The first smidgen of an idea that I thought writing might be for me, other than filling in a tax form, was when I was living in the Middle East, some forty years ago. No television worthy of being labelled a programme, the radio in fast Arabic, no bars or theatre…. you get the picture, so I began to explore the idea of writing a faction based upon the love letters found in Ludwig van Beethoven’s desk after he died, a story which fascinated me. It took me twelve and a half years of research (there were 28,000 books and two million articles to consider) so, quite popular then, and, at the end of it all, ‘Crown of Martyrdom’ was born. Born also was a love of writing which caused ‘The Potato Eaters’ and ‘The Horse that screamed’ to follow. I jumped from novels to writing about fascinating, living, people which brought forth ‘A Nun’s Story’ which became a Sunday Times best-seller, and now Veronica’s Bird is to be launched 23rd January 2018. In January I will revert to novels again to finish off ‘Stepping down’ a story of retirement and the traumas which can flow from the decision to retire. After that, well on the stocks, is the story of my life in the Middle East. Life was very funny out there in the Seventies, yet fascinating. This is to be titled ‘Cockroach on my shoulder’.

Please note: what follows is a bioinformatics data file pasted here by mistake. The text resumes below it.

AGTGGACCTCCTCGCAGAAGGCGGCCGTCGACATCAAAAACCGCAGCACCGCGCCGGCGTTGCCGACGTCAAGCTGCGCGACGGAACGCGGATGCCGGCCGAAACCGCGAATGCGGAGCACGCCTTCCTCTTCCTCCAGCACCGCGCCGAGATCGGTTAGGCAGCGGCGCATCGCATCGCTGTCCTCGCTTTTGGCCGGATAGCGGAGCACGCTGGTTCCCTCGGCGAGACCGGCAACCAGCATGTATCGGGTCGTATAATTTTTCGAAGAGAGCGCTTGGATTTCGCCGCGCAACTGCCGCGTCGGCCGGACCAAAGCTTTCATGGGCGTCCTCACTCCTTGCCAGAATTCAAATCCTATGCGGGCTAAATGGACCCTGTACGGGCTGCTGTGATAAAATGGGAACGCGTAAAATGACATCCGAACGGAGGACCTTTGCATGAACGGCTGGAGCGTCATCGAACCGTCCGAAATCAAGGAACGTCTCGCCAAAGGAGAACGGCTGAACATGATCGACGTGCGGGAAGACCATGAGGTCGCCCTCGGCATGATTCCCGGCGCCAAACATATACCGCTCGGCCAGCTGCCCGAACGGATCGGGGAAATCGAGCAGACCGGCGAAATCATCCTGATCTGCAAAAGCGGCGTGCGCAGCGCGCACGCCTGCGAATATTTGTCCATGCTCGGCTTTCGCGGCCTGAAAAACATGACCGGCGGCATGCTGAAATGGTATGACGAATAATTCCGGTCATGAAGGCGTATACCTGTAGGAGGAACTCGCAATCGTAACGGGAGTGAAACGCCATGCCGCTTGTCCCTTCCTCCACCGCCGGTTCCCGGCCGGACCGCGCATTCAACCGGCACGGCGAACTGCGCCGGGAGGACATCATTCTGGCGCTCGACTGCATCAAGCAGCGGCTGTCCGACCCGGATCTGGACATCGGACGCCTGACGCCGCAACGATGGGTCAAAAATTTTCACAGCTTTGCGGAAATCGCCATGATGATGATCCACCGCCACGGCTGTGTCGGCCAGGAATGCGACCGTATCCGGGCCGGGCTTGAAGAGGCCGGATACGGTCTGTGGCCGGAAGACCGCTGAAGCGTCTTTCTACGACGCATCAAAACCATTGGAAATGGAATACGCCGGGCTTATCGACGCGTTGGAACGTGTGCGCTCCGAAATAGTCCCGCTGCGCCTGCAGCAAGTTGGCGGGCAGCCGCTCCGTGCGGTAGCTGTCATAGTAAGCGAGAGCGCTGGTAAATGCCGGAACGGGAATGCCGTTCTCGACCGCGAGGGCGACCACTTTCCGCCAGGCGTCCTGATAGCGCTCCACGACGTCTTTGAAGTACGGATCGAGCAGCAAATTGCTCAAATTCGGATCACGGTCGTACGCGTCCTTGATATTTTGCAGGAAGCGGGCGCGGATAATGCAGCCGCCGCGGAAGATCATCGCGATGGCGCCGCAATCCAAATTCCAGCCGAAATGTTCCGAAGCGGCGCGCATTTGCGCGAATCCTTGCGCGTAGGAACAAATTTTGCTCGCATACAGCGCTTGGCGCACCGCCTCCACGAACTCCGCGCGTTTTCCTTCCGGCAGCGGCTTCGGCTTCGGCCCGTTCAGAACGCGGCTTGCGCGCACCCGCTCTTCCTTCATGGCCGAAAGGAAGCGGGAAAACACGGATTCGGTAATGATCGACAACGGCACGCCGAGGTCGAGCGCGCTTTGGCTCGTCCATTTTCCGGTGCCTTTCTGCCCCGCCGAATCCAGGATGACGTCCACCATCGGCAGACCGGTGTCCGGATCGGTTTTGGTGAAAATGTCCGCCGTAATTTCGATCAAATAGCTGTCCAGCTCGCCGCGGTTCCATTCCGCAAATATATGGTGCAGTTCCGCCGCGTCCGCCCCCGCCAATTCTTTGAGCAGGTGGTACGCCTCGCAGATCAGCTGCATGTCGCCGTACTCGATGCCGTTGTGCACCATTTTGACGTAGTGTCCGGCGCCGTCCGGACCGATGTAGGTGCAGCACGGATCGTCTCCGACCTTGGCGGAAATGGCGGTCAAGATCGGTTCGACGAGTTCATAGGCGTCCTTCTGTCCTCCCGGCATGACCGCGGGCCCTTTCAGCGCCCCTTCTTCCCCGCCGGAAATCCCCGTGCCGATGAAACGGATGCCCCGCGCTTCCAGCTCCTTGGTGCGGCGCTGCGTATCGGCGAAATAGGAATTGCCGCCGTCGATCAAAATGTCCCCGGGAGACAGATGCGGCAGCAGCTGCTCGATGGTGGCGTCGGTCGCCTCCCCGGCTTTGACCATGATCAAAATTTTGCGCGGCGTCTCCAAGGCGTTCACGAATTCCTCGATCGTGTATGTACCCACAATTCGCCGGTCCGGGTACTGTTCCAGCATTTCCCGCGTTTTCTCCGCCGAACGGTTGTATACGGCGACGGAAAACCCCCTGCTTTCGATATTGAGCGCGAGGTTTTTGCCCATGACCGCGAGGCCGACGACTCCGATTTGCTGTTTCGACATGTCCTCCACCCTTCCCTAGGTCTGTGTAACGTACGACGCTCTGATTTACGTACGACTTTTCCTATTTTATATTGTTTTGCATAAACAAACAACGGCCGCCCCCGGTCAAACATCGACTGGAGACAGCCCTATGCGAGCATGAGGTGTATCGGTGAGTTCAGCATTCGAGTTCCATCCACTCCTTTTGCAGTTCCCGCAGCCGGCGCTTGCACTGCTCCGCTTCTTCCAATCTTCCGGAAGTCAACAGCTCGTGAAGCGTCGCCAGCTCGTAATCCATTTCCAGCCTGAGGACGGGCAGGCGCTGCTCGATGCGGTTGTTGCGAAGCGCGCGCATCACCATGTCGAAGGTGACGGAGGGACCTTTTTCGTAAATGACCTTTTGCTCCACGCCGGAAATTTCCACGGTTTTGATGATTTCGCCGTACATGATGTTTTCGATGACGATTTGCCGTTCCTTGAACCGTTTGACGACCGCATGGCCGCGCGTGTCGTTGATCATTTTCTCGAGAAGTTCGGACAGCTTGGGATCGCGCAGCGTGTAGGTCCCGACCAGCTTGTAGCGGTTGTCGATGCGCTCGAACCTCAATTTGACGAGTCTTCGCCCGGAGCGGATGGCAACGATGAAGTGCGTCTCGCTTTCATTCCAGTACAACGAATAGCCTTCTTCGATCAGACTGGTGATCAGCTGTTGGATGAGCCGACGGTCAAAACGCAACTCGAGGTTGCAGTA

Can you tell us what a typical day looks like for you? 

My typical day always lies within a well-formed groove, though not groovy if you get what I mean. We (Julia my wife, and I) are usually up by seven a.m.: well, the dog, Crumble, is already letting us know the day has been approved by her. I make breakfast, a serious affair for a serious meal. By 9 a.m. my eyes are straying towards my computer (though I hand-write my novels first) and by two minutes past the hour I’m on the keyboard in my library, surrounded by books and the smell of frying bacon still attached to my hair. At 10.10 I stop to go to a local gym and am back in harness again, if glowing slightly, in an hour. I work until 12.30 when lunch beckons (a light affair) preceded by an Amontillado followed by my turn at the dog walk along the banks of the River Wharfe.

By 2 p.m. I usually take, paragraph by paragraph, that which I have typed up previously and begin to re-write, again by hand, numbering each so they slot in easily later. I may do this 3-4 times, each time refining the words, still marvelling at the English language. By 6p.m. the sun has sneaked behind a rogue sycamore tree; time for a Campari with lots of ice and soda before supper. Television alternates with reading and so to bed at 10 p.m. There’s not the scrap of a night owl about me – I leave such things to my three sons, who are, I believe, experts.